The two easies.
“Success is nothing more than a few simple disciplines, practiced every day while failure is simply a few errors in judgement, repeated every day.” ~ Jim Rohn
Simple daily disciplines, as Jeff Olson informs us in The Slight Edge, are small, productive actions repeated over time. These small actions repeated consistently eventually bring success. On the other hand, small errors in judgement – neglecting these simple daily disciplines – repeated over time, lead to failure and disappointment. Simple daily disciplines are, as Jim Rohn tells us, easy to do but equally easy not to do. You can — some say you must — change your environment to make it easy to do the positive things you want to become habits and to make it more difficult to do the negative habits you want to quit doing.
Use your environment to reduce the energy needed for habits you want to do.
- Tie the desired behavior to a trigger, an action you already do.
Example: After I brush my teeth, then I floss.
- Use a distinctive visual cue to trigger the behavior.
Example: Set your gym clothes out the night before where you’ll see them 1st thing in the morning.
- Use implementation intentions – When situation X occurs, then I will perform response Y (the habit behavior).
Example: When I see the candy dish on Paula’s desk at work, I will remember the healthy snack I have at my desk.
Use your environment to increase the energy needed for habits you don’t want to do.
- Make it more difficult to perform the behavior you want to stop.
Example: Store unhealthy snack foods in a hard to reach location.
- Bait and switch: Replace the negative routine (step 2 in the habit loop) with a positive one when the habit cue occurs.
Example: When I want to snack, I’ll drink a glass of water instead of reaching for the chips.
- Set up rules.
Example: If you don’t want to eat junk food, make it a rule that you don’t have it in the house. Make the decision once, at the grocery store, and replace junk food with healthy snacks.
- Select a positive behavior you want to be a habit.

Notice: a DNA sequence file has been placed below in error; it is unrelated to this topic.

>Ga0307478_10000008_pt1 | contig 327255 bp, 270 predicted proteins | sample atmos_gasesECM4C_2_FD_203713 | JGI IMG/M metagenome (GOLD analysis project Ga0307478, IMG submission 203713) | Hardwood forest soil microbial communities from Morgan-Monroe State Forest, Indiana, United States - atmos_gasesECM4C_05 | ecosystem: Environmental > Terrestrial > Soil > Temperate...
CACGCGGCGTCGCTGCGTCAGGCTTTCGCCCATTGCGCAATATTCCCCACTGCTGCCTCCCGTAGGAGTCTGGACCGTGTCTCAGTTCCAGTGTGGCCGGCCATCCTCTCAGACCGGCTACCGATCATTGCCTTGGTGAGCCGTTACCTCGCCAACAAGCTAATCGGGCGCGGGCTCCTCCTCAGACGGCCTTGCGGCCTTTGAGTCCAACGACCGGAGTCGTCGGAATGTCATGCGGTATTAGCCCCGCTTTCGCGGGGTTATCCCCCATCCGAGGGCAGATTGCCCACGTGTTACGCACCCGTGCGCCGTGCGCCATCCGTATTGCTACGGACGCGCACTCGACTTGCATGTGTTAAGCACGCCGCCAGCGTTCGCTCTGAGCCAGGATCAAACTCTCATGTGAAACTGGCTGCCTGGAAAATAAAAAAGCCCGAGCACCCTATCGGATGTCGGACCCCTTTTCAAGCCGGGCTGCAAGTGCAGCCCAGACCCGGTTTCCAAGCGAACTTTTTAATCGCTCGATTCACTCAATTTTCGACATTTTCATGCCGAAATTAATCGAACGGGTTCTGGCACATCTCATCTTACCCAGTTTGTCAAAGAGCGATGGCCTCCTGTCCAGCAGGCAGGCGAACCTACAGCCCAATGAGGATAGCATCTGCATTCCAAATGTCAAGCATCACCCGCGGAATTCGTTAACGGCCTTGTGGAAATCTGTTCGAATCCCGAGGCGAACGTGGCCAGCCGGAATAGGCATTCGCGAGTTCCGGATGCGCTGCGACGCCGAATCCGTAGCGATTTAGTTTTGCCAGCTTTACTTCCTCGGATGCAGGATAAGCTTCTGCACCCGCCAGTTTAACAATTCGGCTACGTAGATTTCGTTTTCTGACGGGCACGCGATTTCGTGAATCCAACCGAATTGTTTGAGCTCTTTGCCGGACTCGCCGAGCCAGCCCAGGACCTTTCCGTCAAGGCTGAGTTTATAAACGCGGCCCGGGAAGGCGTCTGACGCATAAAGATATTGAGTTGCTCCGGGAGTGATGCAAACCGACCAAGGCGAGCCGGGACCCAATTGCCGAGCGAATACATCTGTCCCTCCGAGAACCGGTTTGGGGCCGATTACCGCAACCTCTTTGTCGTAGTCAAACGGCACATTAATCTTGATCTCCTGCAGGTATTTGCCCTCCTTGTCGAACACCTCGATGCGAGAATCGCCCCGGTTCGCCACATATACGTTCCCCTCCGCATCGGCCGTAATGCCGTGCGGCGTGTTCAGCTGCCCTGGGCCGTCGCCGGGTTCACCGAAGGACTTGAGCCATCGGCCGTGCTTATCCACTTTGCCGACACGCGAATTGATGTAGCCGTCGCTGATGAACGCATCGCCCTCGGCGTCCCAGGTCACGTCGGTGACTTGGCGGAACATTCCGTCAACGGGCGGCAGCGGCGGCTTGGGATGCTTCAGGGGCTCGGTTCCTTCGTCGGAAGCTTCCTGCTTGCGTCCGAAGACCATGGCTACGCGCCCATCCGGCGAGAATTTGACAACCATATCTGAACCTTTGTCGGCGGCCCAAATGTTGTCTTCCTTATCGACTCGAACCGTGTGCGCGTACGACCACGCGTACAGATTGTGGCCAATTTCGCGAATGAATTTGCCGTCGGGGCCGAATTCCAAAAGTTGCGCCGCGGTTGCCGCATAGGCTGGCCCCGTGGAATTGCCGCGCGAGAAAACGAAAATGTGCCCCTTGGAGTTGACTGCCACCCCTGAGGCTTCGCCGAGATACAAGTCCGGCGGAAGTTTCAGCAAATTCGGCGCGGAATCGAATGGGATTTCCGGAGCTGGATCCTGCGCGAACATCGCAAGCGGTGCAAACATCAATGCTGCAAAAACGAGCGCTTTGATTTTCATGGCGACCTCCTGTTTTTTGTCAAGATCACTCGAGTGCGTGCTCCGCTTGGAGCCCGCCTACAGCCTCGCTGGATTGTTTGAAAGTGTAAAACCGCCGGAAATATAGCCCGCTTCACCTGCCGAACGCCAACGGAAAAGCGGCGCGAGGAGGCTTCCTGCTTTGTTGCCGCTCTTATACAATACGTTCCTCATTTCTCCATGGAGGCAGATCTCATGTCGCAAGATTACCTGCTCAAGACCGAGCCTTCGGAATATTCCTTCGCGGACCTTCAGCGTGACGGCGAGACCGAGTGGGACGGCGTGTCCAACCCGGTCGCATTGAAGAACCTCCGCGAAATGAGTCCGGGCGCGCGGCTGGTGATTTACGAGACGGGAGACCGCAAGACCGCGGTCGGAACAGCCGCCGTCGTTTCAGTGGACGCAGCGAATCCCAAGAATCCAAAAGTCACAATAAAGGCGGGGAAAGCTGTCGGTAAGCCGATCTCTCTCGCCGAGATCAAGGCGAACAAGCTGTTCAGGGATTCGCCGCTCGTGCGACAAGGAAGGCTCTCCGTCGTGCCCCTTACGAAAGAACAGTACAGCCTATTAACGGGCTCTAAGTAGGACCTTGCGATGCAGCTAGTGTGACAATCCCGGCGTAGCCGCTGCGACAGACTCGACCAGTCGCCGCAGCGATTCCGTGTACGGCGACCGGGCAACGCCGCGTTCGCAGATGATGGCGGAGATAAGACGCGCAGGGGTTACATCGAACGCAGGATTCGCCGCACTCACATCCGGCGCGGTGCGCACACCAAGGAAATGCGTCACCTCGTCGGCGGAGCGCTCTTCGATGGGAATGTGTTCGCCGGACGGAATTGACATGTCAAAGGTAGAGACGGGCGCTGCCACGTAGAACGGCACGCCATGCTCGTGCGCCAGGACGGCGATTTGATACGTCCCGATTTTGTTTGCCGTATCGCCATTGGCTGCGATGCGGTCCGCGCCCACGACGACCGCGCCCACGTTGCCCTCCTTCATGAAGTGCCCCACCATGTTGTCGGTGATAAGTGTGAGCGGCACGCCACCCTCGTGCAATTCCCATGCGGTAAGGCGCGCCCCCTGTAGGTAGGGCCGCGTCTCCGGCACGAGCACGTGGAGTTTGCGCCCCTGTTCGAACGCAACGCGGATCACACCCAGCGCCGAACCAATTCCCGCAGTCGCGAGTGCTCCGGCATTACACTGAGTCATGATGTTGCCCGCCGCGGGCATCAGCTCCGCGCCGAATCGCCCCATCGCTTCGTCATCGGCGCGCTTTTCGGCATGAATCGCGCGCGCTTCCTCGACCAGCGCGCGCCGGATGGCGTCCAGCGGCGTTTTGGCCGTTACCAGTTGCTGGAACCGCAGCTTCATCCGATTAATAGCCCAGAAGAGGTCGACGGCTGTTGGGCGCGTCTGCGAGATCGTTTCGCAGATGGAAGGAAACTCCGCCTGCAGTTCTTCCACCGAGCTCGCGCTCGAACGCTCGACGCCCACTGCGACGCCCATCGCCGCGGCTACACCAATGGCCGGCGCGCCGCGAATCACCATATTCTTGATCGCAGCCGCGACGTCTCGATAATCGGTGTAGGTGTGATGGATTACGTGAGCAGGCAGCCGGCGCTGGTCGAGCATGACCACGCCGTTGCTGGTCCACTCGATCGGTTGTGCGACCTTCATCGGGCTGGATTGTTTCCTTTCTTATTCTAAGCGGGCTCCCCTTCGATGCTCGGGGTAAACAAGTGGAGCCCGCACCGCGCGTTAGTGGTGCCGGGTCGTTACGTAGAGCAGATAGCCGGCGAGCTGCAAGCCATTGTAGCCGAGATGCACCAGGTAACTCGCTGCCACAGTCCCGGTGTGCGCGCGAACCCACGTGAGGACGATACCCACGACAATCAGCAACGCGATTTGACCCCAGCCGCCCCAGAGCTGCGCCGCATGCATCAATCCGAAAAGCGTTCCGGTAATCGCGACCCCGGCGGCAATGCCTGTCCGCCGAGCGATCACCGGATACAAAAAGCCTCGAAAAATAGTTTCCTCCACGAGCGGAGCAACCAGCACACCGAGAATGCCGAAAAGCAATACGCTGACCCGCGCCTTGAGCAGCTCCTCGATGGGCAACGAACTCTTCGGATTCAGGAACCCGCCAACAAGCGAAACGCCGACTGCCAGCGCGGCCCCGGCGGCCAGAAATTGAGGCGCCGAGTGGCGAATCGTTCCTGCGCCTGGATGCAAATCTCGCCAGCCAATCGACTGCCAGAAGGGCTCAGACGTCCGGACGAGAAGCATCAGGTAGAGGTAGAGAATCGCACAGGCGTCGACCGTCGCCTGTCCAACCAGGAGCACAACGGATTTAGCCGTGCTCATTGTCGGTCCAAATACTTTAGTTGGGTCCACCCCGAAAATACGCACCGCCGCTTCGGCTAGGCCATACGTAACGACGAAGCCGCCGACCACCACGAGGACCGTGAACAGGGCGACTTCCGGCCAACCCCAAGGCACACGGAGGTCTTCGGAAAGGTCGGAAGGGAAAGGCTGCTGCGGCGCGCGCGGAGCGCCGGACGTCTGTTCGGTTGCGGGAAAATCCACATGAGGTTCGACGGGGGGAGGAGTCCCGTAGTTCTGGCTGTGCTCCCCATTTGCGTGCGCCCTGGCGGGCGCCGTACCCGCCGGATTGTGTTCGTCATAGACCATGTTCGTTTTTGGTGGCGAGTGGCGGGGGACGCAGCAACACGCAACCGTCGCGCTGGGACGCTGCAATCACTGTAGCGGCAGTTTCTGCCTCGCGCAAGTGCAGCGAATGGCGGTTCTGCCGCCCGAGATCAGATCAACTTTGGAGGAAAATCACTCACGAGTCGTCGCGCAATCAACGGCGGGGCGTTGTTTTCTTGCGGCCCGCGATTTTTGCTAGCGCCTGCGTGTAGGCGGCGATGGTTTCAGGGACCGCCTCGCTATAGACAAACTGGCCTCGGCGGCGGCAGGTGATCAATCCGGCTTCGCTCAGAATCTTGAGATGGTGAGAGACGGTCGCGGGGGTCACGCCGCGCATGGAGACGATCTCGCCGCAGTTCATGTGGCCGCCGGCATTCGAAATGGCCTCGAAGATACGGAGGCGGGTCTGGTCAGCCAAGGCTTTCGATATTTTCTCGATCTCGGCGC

(Start with creating a positive habit which is generally easier than stopping a negative habit.)
- Decide on the environmental changes you must put in place to make it as easy as possible to perform the behavior.
- Make the behavior as small as possible – too small to fail — then perform the behavior without exception when the cue arises.
Exclerate positive behaviors!
Given Dr. Wood’s statement that almost half of our behaviors are cued by our environment, doesn’t it make sense to use this knowledge in the quest for adapting and adopting positive habits? BJ Fogg, a behavioral scientist at Stanford, stated that there are only 3 ways to change behavior: 1) have an epiphany – a divine revelation, 2) change your environment, and 3) take baby steps (cf. mini habits). [Fogg] Option 1 is not very likely but you and I can harness the power of environment. We can create tiny new behaviors to Excelerate positive changes and make them habitual. That is embracing the Excelerated Life!
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Excelerated focus — aligning your actions with your true desires — is one step in creating your Excelerated Life, a life of well-being, meaning, and purpose.
Achor, Shawn. The Happiness Advantage. New York: Crown Publishing Group, 2010
Duhigg, Charles. The Power Of Habit. New York: The Random House Publishing Group, 2012
Duke Today Staff, “Key To Changing Habits Is In Environment, Now Willpower, Duke Expert Says”, December 13, 2007, April 17, 2018 <https://today.duke.edu/2007/12/habit.html>
Edblad, Patrick. The Self-Discipline Blueprint. Archangel Ink, 2018. EPUB file.
BJ Fogg, “When you learn my tiny habits method, you can change your life forever”,,April 17, 2018 <https://www.tinyhabits.com/>
Olson, Jeff. The Slight Edge. Austin, TX: Greenleaf Book Group Press, 2005-2013